The Angmering Chorale and Director, George Jones, are always keen to broaden ours and, indeed their own, musical horizons.
Over the years they have performed many great choral masterpieces as well as giving Sussex premières of new works by their Patron, Sir Karl Jenkins et alia. For this year’s Autumn Concert they opted for Brahms’s German Requiem which, unlike most others which were written for the church and sung in Latin, uses the German language with Lutheran bible texts. The Chorale boldly chose to sing this in the original language thus adding to the authenticity of their performance. Additionally, we heard Poulenc’s Gloria (sung in Latin) which the Chorale’s new Chairman, John Bawler, dedicated to victims of the Parisian atrocities of the previous weekend.
As we expect of this fine organisation, both works were performed to a high standard with accomplished contributions from the young professional soloists, Laura Mitchell (soprano) and Christopher Cull (Baritone). The magnificent Sinfonia of Arun, led by Robin Morrish, provided their customary enhancement to proceedings and we enjoyed delightful sounds both choral and orchestral throughout the evening.
The choir coped well with the linguistic challenges of both works and their audience had the benefit of a fine programme which included both the original texts and English translations.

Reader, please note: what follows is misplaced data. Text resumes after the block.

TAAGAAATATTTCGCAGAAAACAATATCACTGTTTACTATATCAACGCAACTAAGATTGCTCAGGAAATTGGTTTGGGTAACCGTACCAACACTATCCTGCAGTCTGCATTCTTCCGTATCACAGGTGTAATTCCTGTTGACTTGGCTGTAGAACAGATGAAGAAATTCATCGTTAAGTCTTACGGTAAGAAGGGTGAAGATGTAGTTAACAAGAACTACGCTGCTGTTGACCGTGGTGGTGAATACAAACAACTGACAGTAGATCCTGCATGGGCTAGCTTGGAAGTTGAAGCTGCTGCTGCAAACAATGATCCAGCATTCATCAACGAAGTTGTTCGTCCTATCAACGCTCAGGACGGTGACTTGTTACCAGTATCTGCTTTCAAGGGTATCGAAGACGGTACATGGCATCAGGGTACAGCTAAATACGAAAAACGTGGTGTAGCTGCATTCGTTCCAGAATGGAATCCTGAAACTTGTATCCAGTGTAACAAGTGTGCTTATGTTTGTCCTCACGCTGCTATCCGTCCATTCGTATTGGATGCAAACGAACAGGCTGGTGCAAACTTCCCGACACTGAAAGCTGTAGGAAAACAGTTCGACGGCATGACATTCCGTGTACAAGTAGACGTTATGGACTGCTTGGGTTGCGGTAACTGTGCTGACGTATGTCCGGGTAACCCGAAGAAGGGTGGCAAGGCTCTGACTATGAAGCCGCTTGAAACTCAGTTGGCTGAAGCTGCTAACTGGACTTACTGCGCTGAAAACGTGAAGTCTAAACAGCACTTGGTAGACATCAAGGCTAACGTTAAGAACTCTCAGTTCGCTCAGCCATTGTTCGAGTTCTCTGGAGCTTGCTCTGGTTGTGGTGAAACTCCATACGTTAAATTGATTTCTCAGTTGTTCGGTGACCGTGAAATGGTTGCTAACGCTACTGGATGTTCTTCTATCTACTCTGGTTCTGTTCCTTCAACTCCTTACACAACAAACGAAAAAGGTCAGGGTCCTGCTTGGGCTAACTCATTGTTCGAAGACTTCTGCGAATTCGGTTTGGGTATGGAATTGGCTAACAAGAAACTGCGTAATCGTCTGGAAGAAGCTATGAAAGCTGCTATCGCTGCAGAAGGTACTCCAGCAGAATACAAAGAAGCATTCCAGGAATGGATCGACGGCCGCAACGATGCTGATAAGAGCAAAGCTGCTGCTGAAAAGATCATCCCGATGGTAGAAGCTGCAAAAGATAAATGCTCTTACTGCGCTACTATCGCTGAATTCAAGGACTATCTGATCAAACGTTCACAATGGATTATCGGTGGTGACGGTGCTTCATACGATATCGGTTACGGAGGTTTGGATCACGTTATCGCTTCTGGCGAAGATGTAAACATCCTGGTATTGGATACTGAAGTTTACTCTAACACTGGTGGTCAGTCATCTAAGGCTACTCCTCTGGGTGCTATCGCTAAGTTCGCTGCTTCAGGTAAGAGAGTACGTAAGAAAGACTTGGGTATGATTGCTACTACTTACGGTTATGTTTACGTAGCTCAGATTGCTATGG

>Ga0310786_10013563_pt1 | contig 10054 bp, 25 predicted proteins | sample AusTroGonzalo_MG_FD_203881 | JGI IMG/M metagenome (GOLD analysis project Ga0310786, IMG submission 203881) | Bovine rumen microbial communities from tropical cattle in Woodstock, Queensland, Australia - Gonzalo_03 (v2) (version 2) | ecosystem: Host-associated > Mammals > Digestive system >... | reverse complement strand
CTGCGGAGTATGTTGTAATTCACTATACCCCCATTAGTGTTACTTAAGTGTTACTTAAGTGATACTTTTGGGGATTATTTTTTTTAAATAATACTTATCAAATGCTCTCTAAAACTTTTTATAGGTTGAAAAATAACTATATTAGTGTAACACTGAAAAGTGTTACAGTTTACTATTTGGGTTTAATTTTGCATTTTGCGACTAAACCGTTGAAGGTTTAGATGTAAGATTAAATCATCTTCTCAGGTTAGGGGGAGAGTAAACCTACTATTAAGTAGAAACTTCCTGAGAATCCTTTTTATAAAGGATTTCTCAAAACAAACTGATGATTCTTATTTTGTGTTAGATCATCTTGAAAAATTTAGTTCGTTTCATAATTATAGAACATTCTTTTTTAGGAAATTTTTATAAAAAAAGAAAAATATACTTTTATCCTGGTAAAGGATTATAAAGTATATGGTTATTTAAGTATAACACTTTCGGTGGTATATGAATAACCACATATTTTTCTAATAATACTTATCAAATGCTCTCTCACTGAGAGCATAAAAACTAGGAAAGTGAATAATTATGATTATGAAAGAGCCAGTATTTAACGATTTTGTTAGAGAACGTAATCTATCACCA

The Requiem is Brahms’s longest work and requires both choral and physical stamina since there are few places where the choir is not singing and therefore standing. Its seven movements include “How Lovely are thy Dwellings” which often features as a separate concert piece and was beautifully delivered here. I really enjoyed the whole performance and re-living this magnificent piece which I actually performed many years ago in my schooldays as a tuba player and aspiring choral bass singer.
Poulenc’s Gloria was written nearly 100 years after the Requiem. We heard some lovely sounds from all especially the soprano soloist, the altos’ plainsong chant in Laudamus Te and the tenors in the final section, Qui sedes ad dexteram Patris. The peaceful ending was indeed a fitting tribute to those who perished in Paris.
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